Orcs by Tre Manor

These are Reaper minis sculpted by Tre Manor.  One orc is never enough.  Four orcs is never enough.  But I’ll never have the patience to paint 20 or 30, so this will be all I paint for the foreseeable future.  I like Tre Manor’s stuff a lot.  He has his own mini company now, Red Box Games, and all the stuff there is really nice.

77056: Orc Sniper, 77059: Orc Berserker, 77051: Orc Stalker, 77045: Orc Hunter

77043: Eye Beast

This is Reaper’s version of the D&D Beholder.  The Beholder is an iconic Dungeons and Dragons monster.  The name is even kept as IP by Wizards of the Coast, which is why Reaper has to call this model “Eye Beast” instead of Beholder.

The original base is kind of   crummy, so I cut it off and sculpted one with Green Stuff, complete with some green slime dripping down the walls.  It’s intended to look like he’s hovering in a tunnel deep in the Underdark somewhere.  I modeled the color scheme on Eric Louchard’s Nautiloid Chrysalid from AnitMatter Games.

77325: Bone Devil

The characters in our AD&D campaign had to fight lots of these guys.  They were quite a challenge.  The ability of devils to summon more devils makes things difficult.  Their magical at-will abilities to cause fear, fly, and create illusions, along with their strength-sapping attacks and poisoned tail spike give the characters fits.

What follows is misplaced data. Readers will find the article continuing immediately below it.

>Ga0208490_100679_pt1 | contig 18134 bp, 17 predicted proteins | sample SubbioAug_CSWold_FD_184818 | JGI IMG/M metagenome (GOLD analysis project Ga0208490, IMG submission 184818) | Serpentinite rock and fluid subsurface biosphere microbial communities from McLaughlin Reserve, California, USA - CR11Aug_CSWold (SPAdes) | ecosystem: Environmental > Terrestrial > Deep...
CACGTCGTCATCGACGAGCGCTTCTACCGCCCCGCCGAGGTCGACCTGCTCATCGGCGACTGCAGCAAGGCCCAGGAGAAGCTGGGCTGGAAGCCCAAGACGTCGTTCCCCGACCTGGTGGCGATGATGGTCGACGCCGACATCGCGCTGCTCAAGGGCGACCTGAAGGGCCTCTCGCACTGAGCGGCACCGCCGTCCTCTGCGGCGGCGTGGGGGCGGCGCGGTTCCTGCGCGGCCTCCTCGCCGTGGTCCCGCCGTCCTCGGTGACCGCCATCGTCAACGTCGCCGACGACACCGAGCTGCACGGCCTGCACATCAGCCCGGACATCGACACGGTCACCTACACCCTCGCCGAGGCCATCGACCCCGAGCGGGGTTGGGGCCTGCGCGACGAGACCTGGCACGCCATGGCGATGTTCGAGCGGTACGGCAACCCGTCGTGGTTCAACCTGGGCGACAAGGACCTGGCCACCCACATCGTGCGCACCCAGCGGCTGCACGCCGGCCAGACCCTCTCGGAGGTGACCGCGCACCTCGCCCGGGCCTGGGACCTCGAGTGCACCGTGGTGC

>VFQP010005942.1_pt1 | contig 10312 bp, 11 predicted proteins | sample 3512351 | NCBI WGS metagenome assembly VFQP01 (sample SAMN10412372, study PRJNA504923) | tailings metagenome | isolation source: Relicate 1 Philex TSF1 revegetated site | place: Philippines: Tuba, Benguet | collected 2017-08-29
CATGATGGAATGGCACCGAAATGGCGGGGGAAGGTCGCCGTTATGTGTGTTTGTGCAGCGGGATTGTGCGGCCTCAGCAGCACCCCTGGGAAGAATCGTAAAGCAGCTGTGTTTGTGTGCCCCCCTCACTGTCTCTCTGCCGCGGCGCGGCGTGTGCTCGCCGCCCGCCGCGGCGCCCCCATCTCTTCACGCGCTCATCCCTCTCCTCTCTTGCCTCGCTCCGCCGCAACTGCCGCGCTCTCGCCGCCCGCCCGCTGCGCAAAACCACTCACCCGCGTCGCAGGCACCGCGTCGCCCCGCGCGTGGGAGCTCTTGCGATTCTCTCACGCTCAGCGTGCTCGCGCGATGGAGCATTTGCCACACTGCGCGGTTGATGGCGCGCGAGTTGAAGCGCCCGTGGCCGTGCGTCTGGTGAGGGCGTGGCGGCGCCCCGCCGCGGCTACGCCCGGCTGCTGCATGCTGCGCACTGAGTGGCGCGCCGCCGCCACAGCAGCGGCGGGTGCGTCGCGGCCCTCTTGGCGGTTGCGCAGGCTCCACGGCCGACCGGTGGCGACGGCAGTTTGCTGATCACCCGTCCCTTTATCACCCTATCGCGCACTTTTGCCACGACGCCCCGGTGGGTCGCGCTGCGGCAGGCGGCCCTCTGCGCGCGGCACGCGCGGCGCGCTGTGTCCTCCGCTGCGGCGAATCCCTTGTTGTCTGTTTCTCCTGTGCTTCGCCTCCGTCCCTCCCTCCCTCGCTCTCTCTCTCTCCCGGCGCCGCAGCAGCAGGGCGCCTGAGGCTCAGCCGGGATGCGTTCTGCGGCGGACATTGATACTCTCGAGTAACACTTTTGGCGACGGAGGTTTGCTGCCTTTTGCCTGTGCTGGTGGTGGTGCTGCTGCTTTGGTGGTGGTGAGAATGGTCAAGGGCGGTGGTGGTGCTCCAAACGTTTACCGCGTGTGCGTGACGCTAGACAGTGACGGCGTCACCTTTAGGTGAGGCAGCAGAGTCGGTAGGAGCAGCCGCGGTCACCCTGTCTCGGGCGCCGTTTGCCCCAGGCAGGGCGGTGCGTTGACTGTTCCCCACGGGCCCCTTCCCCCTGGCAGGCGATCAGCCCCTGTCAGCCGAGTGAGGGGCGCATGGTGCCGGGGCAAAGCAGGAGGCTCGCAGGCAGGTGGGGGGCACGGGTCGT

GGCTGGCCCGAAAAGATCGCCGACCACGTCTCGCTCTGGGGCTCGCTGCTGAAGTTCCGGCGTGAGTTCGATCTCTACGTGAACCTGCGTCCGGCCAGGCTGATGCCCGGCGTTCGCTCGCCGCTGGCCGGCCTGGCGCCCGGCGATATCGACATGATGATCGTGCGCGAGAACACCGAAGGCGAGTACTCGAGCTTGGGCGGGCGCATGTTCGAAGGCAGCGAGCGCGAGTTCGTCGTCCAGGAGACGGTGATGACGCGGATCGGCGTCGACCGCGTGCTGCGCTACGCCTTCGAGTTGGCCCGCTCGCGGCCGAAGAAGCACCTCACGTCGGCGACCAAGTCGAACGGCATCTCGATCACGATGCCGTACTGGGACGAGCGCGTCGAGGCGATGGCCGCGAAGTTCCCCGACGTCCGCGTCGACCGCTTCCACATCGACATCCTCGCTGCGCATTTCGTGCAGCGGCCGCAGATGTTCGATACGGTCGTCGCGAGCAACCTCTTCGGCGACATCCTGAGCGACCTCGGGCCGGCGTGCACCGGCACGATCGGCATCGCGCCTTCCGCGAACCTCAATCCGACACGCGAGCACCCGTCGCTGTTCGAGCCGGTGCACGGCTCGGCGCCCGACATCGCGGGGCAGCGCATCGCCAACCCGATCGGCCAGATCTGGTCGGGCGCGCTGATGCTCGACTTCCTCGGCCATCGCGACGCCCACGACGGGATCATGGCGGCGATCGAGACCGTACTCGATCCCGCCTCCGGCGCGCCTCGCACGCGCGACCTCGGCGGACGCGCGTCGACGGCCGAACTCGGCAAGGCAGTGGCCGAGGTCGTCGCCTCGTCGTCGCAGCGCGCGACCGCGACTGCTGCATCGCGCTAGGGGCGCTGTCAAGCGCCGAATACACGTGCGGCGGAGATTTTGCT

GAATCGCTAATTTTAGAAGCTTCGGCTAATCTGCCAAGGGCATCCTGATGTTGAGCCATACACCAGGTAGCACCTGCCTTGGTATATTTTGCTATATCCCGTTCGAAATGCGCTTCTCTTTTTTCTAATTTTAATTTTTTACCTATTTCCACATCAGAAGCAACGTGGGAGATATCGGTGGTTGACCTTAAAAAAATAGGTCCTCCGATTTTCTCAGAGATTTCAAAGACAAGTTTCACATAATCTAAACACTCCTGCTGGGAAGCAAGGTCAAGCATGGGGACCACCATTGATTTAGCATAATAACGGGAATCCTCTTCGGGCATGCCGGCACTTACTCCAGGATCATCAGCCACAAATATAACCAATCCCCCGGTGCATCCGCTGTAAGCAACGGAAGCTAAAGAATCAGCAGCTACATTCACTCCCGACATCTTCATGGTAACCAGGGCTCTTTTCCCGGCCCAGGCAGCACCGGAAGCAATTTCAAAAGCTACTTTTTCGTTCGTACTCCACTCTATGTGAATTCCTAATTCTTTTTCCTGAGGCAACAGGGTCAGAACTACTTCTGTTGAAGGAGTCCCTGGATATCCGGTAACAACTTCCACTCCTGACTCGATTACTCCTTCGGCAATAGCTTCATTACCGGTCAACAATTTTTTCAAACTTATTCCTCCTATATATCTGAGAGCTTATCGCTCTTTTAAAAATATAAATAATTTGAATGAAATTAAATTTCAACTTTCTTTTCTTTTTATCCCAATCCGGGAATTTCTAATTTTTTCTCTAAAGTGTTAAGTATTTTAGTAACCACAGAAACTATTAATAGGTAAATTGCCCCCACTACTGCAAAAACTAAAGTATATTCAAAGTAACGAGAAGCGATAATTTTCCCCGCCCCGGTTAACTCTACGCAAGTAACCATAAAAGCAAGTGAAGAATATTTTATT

I gave this Reaper mini a base of skulls, and then added a bit of blood so things didn’t look quite so…dry.  He came with a pair of raggedy wings that I decided to leave off.

03553: Kallaguk, King of the Trolls

I’m really happy with how this Reaper mini turned out.  I tried a glazing method described by Eric Louchard of Antimatter Games.  I was a bit more patient with this mini than I am with most, so my blending is smoother than usual.  The original mini’s face is angled down, so it isn’t easy to see.  I built up the front of his base to tip the mini up so that you can see his face better.  I think it works.

77183: Frost Wyrm

This is the Reaper’s version of the D&D Remorhaz.  The creature dwells in cold climates, hence the snow base.  The back of the creature gets furnace-hot when it is agitated.  I sculpted a pair of eggs out of Green Stuff that mommy is protectively coiled around.

In our Against the Giants campaign, when the characters found this creature at the bottom of the Glacial Rift of the Frost Giant Jarl, they purposely woke it and then ran away.  The remorhaz crawled out of its lair, stretched it out across the chasm floor, tucked in its legs, and steamrolled down the length of the rift, flattening and frying about a dozen winter wolves, ogres, and giants.  Good times.

77016: Rats

This set of small rats from Reaper was painted for a D&D introduction for my niece and nephew.  The “Bones” plastic that these are cast with rounds out detail, so I’m sure the originals had more detail depth in the fur that didn’t come out in the final minis.  That’s typical of Reaper’s “Bones” figures.  These also suffered from the Armory matte sealant, so the final colors were dulled by the final spray.